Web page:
Belfast Telegraph

Sinn Fein's Finucane palms off questions on IRA violence

John Finucane speaks to the media yesterday.
John Finucane speaks to the media yesterday.
Grainne and Emmet McGuinness
Victoria Leonard

By Victoria Leonard

Sinn Fein's North Belfast general election candidate John Finucane has stopped short of condemning the IRA at a campaign event.

Mr Finucane, whose solicitor father Pat was murdered by loyalist paramilitaries in February 1989, is going head to head with DUP candidate Nigel Dodds in the race for Westminster.

Sinn Fein is hoping that Mr Finucane's candidacy will end decades of unionist domination in the constituency.

Yesterday, ahead of a Sinn Fein 'Meet your candidate' public event at the Lansdowne Hotel, the Belfast Telegraph asked Mr Finucane directly if he condemned the IRA.

While Mr Finucane acknowledged that "a lot of people in this society have been caused hurt", he did not outrightly condemn the terrorist group.

He stated: "I think my unique personal and professional background would show that really a lot of people in this society have been caused hurt. I think everybody in this society is entitled to truth, is entitled to justice.

"I understand the context in which every group, every area of society which inflicted pain upon another area of society, I understand that context.

"And I want to do everything in my power as the MP for North Belfast to make sure that we never return to those times again."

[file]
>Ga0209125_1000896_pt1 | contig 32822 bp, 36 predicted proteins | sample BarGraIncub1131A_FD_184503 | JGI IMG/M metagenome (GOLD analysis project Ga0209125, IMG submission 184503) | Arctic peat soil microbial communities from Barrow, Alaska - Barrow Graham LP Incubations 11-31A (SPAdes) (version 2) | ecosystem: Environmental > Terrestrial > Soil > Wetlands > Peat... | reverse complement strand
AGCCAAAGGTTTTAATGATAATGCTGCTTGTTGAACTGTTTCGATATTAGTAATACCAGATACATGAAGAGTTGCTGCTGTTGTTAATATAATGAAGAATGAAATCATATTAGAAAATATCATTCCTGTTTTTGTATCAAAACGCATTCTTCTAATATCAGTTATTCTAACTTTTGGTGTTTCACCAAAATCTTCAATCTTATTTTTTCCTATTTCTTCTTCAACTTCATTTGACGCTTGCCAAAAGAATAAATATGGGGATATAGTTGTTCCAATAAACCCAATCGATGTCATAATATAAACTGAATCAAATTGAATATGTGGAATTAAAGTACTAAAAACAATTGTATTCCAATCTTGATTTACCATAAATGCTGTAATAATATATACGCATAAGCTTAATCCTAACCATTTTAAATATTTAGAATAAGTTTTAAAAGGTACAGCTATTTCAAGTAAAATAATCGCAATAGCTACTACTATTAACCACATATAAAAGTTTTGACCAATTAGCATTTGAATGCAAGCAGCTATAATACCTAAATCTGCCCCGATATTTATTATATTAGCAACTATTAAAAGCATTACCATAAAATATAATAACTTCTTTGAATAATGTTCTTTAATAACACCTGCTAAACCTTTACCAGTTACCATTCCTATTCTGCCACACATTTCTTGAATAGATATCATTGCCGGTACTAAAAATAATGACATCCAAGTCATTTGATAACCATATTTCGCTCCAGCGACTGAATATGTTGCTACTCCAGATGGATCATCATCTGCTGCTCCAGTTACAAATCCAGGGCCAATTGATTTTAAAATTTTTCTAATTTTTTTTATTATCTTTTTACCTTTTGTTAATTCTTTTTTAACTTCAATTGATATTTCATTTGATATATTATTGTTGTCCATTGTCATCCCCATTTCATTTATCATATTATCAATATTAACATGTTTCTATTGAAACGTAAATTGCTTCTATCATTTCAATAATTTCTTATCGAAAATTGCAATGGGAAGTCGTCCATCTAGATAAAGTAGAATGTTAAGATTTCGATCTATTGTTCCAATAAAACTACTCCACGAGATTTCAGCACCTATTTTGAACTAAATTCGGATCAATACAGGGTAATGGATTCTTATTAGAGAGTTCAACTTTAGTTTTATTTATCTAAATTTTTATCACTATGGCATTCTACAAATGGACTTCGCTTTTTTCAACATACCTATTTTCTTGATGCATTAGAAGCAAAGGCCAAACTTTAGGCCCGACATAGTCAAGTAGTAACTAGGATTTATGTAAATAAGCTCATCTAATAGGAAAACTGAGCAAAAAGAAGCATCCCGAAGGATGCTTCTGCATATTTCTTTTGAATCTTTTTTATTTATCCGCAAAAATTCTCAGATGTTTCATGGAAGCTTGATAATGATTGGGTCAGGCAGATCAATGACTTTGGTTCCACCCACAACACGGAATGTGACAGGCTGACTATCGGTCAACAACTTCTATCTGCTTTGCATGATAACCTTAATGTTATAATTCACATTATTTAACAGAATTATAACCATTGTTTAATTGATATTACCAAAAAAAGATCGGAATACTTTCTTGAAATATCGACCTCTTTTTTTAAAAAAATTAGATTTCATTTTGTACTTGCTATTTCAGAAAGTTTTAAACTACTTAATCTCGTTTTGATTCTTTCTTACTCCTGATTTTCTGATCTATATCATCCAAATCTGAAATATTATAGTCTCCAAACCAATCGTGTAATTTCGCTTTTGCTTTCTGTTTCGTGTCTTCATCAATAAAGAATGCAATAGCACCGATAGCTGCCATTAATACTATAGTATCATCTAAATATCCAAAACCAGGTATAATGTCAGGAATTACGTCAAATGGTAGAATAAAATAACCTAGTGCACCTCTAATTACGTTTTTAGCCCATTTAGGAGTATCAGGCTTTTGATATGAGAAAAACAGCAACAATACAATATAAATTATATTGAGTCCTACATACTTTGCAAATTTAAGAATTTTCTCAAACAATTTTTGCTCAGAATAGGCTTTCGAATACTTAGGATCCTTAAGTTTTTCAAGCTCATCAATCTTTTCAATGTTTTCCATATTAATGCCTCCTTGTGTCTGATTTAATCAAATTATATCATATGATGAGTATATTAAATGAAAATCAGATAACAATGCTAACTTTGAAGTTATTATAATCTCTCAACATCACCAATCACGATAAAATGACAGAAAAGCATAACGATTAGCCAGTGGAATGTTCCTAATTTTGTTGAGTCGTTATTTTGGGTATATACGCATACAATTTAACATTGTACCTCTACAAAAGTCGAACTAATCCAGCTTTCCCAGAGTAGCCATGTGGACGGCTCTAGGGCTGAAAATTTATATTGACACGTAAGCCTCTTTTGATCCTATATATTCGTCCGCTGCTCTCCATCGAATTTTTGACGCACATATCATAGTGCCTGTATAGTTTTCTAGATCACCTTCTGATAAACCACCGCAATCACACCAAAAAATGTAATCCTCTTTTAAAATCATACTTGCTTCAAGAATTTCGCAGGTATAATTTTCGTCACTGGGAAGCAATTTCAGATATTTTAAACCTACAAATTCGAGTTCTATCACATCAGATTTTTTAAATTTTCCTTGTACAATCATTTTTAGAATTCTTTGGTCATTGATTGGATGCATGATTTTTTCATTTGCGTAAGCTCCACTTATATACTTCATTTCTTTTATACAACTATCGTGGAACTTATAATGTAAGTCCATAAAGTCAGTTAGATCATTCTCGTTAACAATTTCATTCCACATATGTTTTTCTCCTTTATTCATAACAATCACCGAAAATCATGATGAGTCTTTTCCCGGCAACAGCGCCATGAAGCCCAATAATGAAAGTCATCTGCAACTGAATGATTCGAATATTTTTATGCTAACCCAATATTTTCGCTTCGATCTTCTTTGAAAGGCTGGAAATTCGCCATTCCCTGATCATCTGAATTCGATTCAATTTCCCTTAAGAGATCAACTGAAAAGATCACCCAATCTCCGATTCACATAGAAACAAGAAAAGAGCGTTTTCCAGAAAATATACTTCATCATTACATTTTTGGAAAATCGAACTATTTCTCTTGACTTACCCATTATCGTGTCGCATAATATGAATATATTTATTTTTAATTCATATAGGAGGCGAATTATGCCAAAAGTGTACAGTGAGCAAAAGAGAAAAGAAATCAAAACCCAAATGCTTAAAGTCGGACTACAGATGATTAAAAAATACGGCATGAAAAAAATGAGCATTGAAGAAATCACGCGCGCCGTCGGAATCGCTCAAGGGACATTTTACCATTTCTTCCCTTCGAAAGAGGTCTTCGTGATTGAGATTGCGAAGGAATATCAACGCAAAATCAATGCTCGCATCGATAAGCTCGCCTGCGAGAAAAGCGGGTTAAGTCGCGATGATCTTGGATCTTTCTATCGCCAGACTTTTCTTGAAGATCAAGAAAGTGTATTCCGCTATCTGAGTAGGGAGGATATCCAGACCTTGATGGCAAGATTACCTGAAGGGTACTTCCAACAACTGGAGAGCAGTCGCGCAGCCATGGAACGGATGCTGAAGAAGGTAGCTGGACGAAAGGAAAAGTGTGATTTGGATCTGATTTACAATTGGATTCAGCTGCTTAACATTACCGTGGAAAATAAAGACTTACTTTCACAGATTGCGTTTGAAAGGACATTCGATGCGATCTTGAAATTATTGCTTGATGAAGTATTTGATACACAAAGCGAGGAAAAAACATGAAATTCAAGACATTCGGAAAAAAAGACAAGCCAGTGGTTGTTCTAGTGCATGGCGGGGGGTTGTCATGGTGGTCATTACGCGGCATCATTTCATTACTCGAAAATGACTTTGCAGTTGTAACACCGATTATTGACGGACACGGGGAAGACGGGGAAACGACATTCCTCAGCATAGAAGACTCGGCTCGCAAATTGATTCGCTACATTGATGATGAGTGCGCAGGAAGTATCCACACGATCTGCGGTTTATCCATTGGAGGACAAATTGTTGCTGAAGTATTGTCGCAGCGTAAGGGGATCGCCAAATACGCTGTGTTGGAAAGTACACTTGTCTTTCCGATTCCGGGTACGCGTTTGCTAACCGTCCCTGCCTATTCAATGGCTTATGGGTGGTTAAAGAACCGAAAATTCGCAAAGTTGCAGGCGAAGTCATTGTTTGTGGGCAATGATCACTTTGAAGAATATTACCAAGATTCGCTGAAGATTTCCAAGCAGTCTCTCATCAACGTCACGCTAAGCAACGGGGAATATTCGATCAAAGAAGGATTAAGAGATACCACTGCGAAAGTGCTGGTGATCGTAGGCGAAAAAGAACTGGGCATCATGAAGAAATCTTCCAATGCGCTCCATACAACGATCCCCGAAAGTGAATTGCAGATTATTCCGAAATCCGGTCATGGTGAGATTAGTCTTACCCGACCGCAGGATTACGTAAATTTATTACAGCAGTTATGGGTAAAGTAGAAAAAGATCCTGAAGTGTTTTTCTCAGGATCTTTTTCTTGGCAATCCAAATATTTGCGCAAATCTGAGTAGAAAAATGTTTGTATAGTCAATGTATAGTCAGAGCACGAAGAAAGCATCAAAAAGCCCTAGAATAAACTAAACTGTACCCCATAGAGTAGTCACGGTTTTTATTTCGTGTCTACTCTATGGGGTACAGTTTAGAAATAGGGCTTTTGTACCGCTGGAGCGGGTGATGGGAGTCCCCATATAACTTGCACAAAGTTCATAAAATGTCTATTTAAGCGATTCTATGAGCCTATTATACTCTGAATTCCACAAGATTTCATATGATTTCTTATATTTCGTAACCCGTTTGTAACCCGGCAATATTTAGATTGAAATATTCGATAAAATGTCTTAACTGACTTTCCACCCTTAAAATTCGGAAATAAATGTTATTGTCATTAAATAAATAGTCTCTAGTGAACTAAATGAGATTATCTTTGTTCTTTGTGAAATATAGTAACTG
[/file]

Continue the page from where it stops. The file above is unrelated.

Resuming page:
When Mr Finucane was asked if he believed that the IRA's campaign of violence was justified, he replied: "Well, that's not what I'm here tonight to talk about. I'm here tonight really to talk about a very progressive, forward-thinking message. My campaign and my platform, which I have been bringing to the doors of North Belfast, is one which is primarily about Brexit.

We have a candidate here who is very much pro-Brexit (Mr Dodds). I couldn't be any more of a polar opposite in respect of that.

"And it's also about dealing with issues including equality. Equality touching into areas of legacy, and on other areas such as language, such as gender, such as LGBT rights."

Mr Finucane was also asked if he condemned the Shankill bombing, which killed nine people in north Belfast in 1993.

"I condemn all acts of violence, and as I said from somebody who has lived in North Belfast all his life, who has been affected by the Troubles in a very public manner which people will know all about, I wouldn't want any other person in this society, in my constituency or beyond to go through certainly what I went through or any other family went through," he stated.

Also present at the event were Emmett and Grainne Guinness, children of late Deputy First Minister Martin McGuinness. Emmett McGuinness said his father would have approved of Mr Finucane's candidacy, and added that he was "very proud to have come up here to support a fabulous candidate".

Belfast Telegraph


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